Guilin is a beautiful city. The town center is surrounded by two rivers and four lakes and studded with sheer sided karst mountains. Outside the city center, the buildings are less well kept. The main industry in the city is tourism so the city is much cleaner than other Chinese cities.
Guilin itself is like most other medium size Chinese cities, other than that it has a large number of western-style hotels, tourists and is relatively free of air pollution. Many Chinese domestic tourists also flock to this area. What makes it special is its proximity to many picturesque limestone mountains and formations.
Separated from the center of China and the Yangtze River basin by the Nan Mountains, Guangxi has always been distinct from the rest of China. The Han Chinese empire first expanded into Guangxi in the 2nd century BC. The Ling Canal was cut around the time, allowing small boats to transit from the Yangtze to the south flowing Xi River via the Xiang River.
Trade grew along the canal and river routes. Guilin was founded as a trading post in the 1st century BC on the West bank of the Kuei River. During the Ming dynasty, a garrison was set up in Guilin and the surrounding area gradually civilised with the development of farmland. The city had a population of over two million at the time of the Second World War, but was utterly destroyed during the war. The population slowly recovered with post-war construction of several factories for the production of paper, chemicals and agricultural equipment. However, market forces have caused several of these industries to relocate out of Guilin.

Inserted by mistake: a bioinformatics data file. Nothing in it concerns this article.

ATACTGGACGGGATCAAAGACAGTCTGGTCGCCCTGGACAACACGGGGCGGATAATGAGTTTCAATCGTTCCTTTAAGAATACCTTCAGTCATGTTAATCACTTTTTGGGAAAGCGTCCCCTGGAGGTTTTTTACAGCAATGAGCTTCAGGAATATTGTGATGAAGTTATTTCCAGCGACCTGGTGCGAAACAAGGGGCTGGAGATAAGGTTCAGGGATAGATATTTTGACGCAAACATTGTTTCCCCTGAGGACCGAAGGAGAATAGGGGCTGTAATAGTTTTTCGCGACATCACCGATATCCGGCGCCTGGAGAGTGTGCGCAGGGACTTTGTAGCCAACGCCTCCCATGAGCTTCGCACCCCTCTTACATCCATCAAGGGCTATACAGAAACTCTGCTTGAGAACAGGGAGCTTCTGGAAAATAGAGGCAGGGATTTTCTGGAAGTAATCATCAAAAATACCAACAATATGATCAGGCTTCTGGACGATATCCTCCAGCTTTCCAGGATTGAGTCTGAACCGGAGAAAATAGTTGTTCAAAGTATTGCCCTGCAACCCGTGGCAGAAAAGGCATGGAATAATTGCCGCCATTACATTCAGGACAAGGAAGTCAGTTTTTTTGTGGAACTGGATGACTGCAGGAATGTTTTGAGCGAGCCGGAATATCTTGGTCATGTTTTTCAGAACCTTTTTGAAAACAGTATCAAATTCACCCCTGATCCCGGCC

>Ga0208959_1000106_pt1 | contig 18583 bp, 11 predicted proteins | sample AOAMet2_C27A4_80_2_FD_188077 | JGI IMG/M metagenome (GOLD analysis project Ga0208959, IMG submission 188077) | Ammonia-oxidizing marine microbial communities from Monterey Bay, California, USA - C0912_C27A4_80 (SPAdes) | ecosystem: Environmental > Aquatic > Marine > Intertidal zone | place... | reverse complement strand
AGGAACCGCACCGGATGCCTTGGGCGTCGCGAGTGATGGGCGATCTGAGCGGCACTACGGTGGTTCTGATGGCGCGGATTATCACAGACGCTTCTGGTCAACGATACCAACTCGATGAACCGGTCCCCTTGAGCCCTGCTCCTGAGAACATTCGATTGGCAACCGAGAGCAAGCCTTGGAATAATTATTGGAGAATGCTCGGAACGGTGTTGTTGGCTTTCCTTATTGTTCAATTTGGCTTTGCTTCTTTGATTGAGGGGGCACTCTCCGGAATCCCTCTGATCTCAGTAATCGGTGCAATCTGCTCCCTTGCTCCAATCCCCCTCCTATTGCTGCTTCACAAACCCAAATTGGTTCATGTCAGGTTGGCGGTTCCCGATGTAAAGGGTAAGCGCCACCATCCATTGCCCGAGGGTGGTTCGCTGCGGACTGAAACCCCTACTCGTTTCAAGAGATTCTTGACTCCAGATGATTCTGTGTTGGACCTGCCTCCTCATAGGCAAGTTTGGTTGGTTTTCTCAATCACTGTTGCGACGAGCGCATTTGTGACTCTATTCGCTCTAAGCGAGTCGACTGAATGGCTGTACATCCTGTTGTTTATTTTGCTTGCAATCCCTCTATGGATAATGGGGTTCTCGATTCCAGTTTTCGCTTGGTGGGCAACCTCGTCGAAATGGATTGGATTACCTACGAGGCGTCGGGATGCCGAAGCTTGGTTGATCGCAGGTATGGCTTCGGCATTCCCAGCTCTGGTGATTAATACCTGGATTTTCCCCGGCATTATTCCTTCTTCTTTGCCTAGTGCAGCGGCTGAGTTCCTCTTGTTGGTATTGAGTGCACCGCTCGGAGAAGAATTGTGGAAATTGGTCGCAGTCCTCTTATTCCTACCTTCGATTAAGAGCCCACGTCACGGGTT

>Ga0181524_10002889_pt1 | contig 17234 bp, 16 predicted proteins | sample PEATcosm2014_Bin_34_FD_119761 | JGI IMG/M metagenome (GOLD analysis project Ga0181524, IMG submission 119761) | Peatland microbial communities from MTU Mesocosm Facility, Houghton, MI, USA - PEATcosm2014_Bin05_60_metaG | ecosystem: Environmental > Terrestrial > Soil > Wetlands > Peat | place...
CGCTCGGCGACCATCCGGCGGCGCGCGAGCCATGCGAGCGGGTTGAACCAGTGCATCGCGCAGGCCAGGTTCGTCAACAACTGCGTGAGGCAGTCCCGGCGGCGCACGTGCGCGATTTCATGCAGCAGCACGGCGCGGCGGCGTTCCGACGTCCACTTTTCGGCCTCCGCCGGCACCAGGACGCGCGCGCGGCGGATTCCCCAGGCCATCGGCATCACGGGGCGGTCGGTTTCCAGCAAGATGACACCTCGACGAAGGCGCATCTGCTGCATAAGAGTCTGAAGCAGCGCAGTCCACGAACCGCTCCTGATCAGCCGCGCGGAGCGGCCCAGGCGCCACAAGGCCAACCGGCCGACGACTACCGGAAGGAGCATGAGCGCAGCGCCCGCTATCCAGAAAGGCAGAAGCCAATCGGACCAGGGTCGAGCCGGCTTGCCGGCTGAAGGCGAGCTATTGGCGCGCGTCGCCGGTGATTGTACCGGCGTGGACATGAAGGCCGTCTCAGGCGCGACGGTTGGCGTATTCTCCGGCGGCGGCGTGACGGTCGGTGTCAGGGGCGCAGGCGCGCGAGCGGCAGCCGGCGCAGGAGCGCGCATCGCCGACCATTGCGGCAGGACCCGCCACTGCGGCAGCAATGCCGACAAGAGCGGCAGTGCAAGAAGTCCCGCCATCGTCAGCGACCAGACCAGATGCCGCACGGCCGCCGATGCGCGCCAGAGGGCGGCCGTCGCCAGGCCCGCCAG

Guangxi and Guilin are home to 12 different ethnic minorities besides the Han Chinese. Guangxi is an autonomous region for the Zhuang ethnic group, rather than a province. See List of Chinese provinces and regions. Various other minorities, such as the Dong, are also found in the area.
Guilin is the third largest city in Guangxi, after Nanning and Liuzhou.